Wind Surge looks to serve up some eye-catching food this year at Riverfront Stadium
Wind Surge's new food and beverage director has almost 30 years of experience from working in minor league baseball stadiums across the country.
He's adding some new menu items that might have you pulling out your camera.
So, what’s it like to invite a few thousand people over for dinner?
Jason Wilson and his staff at Riverfront Stadium will do that 69 times this season for Wind Surge home games, beginning with Friday night’s season opener.
Wilson is the team’s food and beverage director. Although he is new to Wichita, he has spent almost 30 years preparing food in minor league baseball stadiums across the country.
“I think I've always said it always takes a special kind of somebody to do what we do cause it’s very chaotic,” he said. “But if you have good composure and you don't get knocked off your game … from 5,000 people in the park and you have a million things going on, you got 150 employees you're managing and so forth.
“I've kind of learned how to stay composed and manage that.”
Ballpark food has changed a lot since 1996, when Wilson began his career as an executive chef for the Lansing (Michigan) Lugnuts. Before that, he managed a McDonald’s in his hometown of Lansing.
Today, Wilson said people want to take pictures of their food to share on social media. He said it’s part of the experience of attending an event.
“It's because the product on the field isn't as important as the experience,” he said. “You have to create food options that are Instagrammable moments now.”
The Wind Surge will oblige this season by offering loaded nachos with pulled pork, Frito chili pies, foot-long brats and other specialty items like the Wichita dog: a hot dog topped with pulled pork, barbecue sauce, coleslaw and pinto beans.
But Wilson said even though fans have more options …
“Seventy percent of your revenue is still going to come from those items that were selling 25 years ago,” he said. “It's a hot dog, a bottle of water, might be nachos and then beer, beer, beer kind of thing.”
Wilson has worked in about a dozen minor league cities, including Tulsa and El Paso. In addition to preparing food, he has helped design food service areas in more than 20 stadiums.
He said his philosophy on ballpark food is simple.
“I try to do normal food for normal people that most people will eat,” Wilson said. “I worry more about the presentation and what it looks like and the quality.”
During his career, Wilson has been honored several times by national groups for the vegan and vegetarian menus he offers. He said veggie dogs and plant-based burgers are available at Riverfront Stadium and cost the same as their meat-based counterparts.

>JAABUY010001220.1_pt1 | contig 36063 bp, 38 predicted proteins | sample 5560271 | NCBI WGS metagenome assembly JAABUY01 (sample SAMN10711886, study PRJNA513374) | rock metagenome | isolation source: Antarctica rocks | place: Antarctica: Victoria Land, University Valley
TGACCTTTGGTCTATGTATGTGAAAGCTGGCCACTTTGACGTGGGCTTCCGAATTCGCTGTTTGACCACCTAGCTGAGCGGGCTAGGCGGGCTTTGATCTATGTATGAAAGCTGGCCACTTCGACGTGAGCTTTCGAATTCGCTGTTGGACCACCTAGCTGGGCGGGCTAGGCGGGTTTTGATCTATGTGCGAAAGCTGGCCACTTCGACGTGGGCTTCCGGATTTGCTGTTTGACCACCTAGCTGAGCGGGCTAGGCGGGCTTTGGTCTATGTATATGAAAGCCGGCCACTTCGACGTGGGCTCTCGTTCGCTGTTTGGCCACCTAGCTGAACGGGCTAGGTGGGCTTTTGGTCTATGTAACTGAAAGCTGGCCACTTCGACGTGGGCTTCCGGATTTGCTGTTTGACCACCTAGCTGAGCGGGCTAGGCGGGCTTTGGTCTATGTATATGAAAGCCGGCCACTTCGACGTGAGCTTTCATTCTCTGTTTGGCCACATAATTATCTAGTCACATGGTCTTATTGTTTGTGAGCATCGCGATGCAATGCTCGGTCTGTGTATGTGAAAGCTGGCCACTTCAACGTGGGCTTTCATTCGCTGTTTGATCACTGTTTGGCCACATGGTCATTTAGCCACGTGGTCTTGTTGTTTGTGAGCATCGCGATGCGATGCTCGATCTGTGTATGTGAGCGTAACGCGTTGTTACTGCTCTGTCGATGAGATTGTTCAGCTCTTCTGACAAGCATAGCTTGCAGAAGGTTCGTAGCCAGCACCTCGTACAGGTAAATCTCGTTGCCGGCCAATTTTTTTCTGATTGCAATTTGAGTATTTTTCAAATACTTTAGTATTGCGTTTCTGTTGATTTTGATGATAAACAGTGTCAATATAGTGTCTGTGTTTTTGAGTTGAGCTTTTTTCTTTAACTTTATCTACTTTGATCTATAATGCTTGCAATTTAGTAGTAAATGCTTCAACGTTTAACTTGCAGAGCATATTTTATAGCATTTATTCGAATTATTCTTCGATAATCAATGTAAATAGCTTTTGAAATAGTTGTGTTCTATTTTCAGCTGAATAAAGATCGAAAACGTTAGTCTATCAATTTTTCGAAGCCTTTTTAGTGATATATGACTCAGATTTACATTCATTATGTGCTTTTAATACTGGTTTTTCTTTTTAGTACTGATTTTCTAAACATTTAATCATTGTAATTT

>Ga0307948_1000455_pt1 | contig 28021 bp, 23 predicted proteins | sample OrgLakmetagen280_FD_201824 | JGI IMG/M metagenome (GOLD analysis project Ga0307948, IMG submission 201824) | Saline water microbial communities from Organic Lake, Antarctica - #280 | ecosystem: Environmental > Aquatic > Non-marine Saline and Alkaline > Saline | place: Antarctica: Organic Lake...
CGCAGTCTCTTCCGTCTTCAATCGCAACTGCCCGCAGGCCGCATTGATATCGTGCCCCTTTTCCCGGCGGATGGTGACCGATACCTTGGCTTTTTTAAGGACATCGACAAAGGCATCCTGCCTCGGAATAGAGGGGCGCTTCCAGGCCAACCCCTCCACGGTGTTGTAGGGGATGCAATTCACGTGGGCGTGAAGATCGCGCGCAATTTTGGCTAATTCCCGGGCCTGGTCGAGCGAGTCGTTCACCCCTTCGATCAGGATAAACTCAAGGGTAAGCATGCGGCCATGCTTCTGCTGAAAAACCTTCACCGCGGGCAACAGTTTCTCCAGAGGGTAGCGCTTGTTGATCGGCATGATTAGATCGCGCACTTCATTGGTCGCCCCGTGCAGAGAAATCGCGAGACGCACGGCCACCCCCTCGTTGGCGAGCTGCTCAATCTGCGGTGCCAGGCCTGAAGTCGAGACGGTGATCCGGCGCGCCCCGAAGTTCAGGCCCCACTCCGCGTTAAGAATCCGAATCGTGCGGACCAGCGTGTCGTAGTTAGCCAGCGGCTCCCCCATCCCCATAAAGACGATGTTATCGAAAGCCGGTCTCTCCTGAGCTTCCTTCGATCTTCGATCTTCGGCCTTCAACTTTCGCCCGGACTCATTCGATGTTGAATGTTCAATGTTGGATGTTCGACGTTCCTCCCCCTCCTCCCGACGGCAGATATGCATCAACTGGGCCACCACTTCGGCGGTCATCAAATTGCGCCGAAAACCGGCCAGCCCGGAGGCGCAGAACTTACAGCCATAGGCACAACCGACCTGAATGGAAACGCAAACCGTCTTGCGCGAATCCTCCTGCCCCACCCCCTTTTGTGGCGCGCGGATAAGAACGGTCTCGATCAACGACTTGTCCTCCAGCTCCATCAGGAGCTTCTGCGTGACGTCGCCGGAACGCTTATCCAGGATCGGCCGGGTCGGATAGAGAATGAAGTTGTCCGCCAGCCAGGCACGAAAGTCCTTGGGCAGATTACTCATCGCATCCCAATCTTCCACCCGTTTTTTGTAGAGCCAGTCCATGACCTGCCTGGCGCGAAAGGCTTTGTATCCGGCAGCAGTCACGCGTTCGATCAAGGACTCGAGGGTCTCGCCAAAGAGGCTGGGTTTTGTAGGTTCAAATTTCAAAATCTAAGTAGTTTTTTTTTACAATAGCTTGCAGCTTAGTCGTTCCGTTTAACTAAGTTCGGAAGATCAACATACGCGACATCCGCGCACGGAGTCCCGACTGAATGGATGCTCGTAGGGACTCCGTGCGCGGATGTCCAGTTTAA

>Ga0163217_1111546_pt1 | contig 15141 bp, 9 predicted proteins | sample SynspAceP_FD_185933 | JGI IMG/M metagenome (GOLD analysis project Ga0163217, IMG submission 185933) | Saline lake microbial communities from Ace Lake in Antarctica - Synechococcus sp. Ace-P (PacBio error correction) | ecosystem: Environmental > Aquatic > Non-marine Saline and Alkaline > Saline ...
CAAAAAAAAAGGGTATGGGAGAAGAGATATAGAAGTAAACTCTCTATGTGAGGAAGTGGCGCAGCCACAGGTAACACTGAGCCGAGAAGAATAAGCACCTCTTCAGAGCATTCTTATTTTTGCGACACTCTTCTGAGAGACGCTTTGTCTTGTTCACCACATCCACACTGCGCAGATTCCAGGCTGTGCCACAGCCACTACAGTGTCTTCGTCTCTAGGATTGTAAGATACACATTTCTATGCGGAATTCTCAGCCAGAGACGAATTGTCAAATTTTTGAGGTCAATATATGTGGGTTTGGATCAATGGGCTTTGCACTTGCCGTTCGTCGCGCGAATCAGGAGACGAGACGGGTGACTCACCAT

“At the end of the day, they tell me, ‘We just want a hamburger, hot dog, beer; items that everybody else wants. They just want it in their manner.”
When the Wind Surge is at home, Wilson’s day begins at 8 a.m. Food prep begins in the afternoon.
Wilson, who oversees about 200 employees, said he takes care of the food in the stadium’s club, picnic areas and suites first. That allows him to concentrate on the concession areas when the gates open at 6 p.m., an hour before game time.
“So we try to provide a good presentation and good product for a fair price and get the fan back to the action, back to the experience,” Wilson said. “We don't want someone waiting in a concession stand line for 30 minutes to get something to eat.”
This season, a mobile app will let fans order food from their seat. They will scan a QR code to get the menu, order and then pay online. They’ll get a text when their order is ready.
Wilson grew up in Michigan and went to baseball games at Tiger Stadium. So what does he eat when he goes to the ballpark?
“I will usually grab a beer, and I'll look for those fun food items,” he said.
“I usually don't eat hot dogs cause I've been around 'em for so long. … If they’ve got a Philly cheesesteak, I always like those, or some cool sandwich options or nachos. I do like nachos … ”
When he’s not working, Wilson – who is single – said he keeps his cooking at home simple.
“So they make these little pasta meals in a bag … kind of cut the top and (it’s) ready in 10 minutes,” he said laughing. “Chicken carbonara is one of my favorites. So that's a nice, easy one
“I don't go home and try to mimic what I do here at the ballpark.”
Wilson said minor league baseball is all about the experience and food is an important part of that.
And at the ballpark, calories don’t count.
“At the end of the day,” Wilson said, “most people aren't worried about their diet when they're coming to the ballpark.”